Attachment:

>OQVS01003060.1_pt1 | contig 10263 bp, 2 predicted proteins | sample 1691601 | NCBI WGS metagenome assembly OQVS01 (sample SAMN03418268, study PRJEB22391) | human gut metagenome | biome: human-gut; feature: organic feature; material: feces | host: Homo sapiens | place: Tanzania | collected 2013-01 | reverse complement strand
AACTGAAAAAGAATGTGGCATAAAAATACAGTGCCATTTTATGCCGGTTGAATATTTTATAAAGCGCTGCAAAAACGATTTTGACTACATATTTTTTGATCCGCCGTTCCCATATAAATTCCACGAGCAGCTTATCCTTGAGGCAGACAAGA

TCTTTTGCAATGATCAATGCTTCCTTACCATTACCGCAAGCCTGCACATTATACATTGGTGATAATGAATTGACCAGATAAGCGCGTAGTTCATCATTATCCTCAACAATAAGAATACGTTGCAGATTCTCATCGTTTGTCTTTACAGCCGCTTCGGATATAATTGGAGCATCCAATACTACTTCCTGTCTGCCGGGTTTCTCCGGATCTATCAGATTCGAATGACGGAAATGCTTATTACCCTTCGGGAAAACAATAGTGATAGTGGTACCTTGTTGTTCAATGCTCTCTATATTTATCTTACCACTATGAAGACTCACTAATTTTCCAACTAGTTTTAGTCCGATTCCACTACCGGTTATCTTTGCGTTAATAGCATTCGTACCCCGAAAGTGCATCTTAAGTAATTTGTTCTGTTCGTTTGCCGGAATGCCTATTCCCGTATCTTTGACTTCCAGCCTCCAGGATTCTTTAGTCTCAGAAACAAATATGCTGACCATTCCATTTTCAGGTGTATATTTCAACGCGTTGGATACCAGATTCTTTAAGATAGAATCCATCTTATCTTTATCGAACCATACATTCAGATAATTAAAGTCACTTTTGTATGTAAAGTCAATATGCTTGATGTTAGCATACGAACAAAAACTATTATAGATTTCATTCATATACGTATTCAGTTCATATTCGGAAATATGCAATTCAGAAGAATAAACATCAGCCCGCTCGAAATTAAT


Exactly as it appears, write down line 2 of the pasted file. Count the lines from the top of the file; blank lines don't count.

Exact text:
AACTGAAAAAGAATGTGGCATAAAAATACAGTGCCATTTTATGCCGGTTGAATATTTTATAAAGCGCTGCAAAAACGATTTTGACTACATATTTTTTGATCCGCCGTTCCCATATAAATTCCACGAGCAGCTTATCCTTGAGGCAGACAAGA